My name is Amy Elizabeth Robinson, and for a long time I lived in the eastern mountains of Sonoma County, California, until my family’s home and community were lost to wildfire. I often woke to the sound of towhees piping, wind blowing through the firs, or my children asking to snuggle in bed. Now I wake to morning traffic, white-crowned sparrows, and children who are strangely close to being small adults.
I am a poet, writer, reader, historian, and many other things. I study Zen and the creative process with Rachel Boughton, Roshi at Flower Mountain Zen, which helps me keep my mind open and my feet on the ground, and to enjoy the ride when they are not.
I was a founding editor of the Pacific Zen Institute’s online magazine of Zen and the arts, Uncertainty Club. Now I just write.
I have several degrees in history, from Princeton and London and Stanford. Then I took a left turn of sorts and ended up with a big, roomy, creative life. Here I am.
Thank you so much for your companionship in this gorgeous, troubled world.
10 thoughts on “About Me”
So glad you are writing. I was needing more support when it comes to using language fluidly. For instance, the word ‘unanimous’ – we all use this word. I’m interested in improving my conjugation. Like, “in a rare case of unanimity the American House and Senate voted in favor of the motion.” I am interested in increasing my tool box so I can flow more fluidly when writing and telling stories.
Thank you, Kent! I love the way you use language – always have. We can support and learn from each other.
not only do you write from such a deep source, you truly are a poet…
love you, p
Oh, Peg. Thanks so much. Your birthday poetry/dance courage has stayed with me and been such a source of strength and inspiration. Thanks for all you have brought to my life!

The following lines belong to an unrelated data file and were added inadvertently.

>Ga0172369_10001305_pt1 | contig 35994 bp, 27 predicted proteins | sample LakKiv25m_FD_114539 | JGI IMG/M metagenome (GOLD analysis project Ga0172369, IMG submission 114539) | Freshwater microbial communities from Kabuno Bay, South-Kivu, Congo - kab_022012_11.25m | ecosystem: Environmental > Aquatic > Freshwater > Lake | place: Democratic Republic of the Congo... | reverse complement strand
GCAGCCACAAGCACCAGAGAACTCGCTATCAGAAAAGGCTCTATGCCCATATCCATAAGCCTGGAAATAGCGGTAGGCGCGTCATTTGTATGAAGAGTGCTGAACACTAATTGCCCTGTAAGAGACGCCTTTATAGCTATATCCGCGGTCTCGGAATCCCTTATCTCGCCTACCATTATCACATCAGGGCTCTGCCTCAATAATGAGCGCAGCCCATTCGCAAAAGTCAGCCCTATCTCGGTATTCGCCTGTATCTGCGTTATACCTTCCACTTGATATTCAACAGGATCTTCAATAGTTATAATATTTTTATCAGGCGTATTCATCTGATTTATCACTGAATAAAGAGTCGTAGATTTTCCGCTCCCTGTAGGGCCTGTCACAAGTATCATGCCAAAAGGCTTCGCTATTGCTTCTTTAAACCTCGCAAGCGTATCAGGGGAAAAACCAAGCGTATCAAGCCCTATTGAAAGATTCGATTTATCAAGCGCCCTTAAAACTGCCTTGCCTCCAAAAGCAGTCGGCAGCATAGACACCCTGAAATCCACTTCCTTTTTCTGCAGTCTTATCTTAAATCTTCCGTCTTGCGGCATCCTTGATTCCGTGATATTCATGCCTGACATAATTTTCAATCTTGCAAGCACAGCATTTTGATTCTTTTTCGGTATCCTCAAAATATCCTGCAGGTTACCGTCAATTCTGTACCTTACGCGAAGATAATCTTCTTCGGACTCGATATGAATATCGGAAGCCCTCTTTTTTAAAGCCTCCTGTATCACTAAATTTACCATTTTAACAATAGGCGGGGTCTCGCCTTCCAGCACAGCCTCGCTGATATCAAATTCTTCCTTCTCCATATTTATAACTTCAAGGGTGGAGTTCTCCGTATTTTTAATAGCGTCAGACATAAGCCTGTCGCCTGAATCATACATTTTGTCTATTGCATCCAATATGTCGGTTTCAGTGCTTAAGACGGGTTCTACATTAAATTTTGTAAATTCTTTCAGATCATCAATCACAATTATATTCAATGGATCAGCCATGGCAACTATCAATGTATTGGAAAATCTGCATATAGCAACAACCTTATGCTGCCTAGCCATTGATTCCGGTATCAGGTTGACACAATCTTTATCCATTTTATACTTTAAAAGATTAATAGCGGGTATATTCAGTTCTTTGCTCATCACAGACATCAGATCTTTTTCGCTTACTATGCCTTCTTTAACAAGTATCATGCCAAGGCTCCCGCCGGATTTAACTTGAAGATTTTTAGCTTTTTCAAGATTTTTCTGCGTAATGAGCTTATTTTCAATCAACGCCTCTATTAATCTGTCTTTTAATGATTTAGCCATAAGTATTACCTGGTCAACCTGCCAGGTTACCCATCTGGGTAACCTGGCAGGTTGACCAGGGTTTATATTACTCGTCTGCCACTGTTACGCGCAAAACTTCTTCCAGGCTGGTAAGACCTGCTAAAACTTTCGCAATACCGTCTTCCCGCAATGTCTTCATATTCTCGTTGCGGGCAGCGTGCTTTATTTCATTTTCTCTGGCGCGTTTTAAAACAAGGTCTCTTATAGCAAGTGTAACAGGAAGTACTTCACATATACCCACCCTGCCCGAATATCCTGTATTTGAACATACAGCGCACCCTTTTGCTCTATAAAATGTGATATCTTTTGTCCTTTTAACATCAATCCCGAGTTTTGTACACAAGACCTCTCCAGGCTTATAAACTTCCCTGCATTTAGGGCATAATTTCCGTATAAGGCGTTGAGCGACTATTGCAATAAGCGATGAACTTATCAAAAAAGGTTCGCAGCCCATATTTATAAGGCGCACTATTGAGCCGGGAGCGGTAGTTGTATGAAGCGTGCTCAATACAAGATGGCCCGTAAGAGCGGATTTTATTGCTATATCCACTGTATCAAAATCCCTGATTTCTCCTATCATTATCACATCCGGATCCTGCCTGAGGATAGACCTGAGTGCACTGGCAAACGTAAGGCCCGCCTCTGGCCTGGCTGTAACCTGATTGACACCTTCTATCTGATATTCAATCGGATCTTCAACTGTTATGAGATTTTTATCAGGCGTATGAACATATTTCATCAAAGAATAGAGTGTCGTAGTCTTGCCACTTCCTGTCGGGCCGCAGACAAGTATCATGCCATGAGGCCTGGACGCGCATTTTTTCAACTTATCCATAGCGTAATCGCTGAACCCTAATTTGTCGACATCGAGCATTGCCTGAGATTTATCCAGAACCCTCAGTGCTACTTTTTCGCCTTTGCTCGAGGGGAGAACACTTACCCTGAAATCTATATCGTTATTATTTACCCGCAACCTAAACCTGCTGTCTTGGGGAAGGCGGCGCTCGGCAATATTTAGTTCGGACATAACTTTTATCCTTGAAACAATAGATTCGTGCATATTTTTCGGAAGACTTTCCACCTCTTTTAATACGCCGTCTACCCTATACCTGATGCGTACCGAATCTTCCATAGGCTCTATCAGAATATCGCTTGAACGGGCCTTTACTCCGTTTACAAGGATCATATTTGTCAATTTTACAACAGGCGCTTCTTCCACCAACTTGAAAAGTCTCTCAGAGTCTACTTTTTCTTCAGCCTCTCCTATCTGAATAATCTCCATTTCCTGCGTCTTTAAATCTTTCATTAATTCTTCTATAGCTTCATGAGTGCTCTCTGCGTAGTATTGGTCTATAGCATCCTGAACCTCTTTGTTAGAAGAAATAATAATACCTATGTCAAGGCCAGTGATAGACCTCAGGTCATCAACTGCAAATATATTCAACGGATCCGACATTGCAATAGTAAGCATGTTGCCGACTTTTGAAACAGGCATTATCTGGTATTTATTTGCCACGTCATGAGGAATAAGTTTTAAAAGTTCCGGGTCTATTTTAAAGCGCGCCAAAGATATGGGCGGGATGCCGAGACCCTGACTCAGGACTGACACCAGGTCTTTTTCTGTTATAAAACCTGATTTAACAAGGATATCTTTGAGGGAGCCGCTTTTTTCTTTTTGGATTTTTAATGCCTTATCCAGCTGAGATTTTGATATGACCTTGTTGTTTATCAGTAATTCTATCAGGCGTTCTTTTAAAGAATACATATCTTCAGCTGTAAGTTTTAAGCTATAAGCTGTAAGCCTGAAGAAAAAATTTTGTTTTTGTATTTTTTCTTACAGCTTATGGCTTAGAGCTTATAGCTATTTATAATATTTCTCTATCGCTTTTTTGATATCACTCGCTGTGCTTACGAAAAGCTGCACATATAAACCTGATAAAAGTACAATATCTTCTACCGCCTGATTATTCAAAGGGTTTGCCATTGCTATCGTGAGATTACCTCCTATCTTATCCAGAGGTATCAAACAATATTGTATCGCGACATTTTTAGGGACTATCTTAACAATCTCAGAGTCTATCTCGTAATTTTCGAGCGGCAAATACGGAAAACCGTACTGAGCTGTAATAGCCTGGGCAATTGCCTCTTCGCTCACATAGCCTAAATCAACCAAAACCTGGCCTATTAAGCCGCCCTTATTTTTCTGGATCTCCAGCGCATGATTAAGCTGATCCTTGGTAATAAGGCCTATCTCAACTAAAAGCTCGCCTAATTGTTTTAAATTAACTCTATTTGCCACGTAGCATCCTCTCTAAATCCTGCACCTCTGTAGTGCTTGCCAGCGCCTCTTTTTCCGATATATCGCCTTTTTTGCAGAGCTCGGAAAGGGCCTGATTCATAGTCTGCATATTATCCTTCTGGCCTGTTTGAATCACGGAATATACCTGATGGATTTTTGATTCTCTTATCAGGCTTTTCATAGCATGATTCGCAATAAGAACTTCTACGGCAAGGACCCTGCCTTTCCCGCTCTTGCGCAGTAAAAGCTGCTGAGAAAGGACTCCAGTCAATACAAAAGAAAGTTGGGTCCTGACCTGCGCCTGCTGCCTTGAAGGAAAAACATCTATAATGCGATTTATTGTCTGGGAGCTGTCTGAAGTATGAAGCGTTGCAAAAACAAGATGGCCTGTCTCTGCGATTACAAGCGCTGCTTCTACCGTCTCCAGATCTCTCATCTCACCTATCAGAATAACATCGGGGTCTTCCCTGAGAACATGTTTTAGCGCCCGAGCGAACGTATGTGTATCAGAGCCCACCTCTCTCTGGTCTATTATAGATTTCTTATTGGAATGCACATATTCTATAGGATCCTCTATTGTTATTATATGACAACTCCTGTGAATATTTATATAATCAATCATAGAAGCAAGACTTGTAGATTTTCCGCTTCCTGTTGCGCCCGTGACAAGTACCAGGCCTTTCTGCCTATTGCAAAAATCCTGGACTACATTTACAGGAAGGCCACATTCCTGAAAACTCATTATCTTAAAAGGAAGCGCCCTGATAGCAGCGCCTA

Dear Amy, When Thea and I left Monan’s Rill on Saturday, I found myself wishing I had asked you more about your writing. I love your horse poem and your words about how it came to be and look forward to reading more of your blog and seeing you and your beautiful family again. I, too, have felt blocked in sharing my songs, poems, and writing with the world. I am inspired reading about your journey and tasting the fruit that your trust in your process is bearing and sharing with the world.
Your poetry and words are as comfortable as a well worn t-shirt. I discovered you today on Rattle and I look forward to learning more.
Dear Bill –
What wonderful words to wake up to! Thank you so much for reading my poem and words, and it feels good to hear your describe my work that way. I do think I have a rather earnest, direct style that has that tee-shirt quality, but I never thought of it that way. So thanks!
All the best in these challenging times –
I just read your letter to Rebecca Solnit, with your swim in the Loch Ness monster koan. I enjoyed your words and thoughts as they are not desparate, but are rather matter of fact in that way we can look at the world as it is. And with that foundation, you have presented me with few lagoons to explore – I know little of Solnit’s work or Arendt’s – and the pile of books by my bed grows faster than I can handle. But best of all is your example of self-reflection and your willingness to share your thoughts of vulnerability. But yours is not a desparate vulnerability. It’s a confidence and a demonstration of trust in yourself, your community, and the world. That helps me in considering the monster koan and helps me with my life. Thank you.
Thank you so much for reaching out. I have thought about your words so many times since I received them. And also about your pile of books – as mine is just the same!
I was especially taken by what became in my mind the phrase “confident vulnerability.” Grounded in community. That felt surprising, but true. So you helped me become aware of the gifts that the Pacific Zen community – and also my life community – has given me. Thank you.
I remember reading something by Chogyam Trungpa, in which he said that humans are all basically embarrassed by being human. He wanted his teaching to help people see that, find the humor in that, overcome that. That idea of “confident vulnerability” seems to speak to that, too.
Stunned by the clarity and location of your writing on the Ronell case. Really happy find your work – via the New Yorker. It was a very smart call to cite your work.
Enjoy the well deserved attention.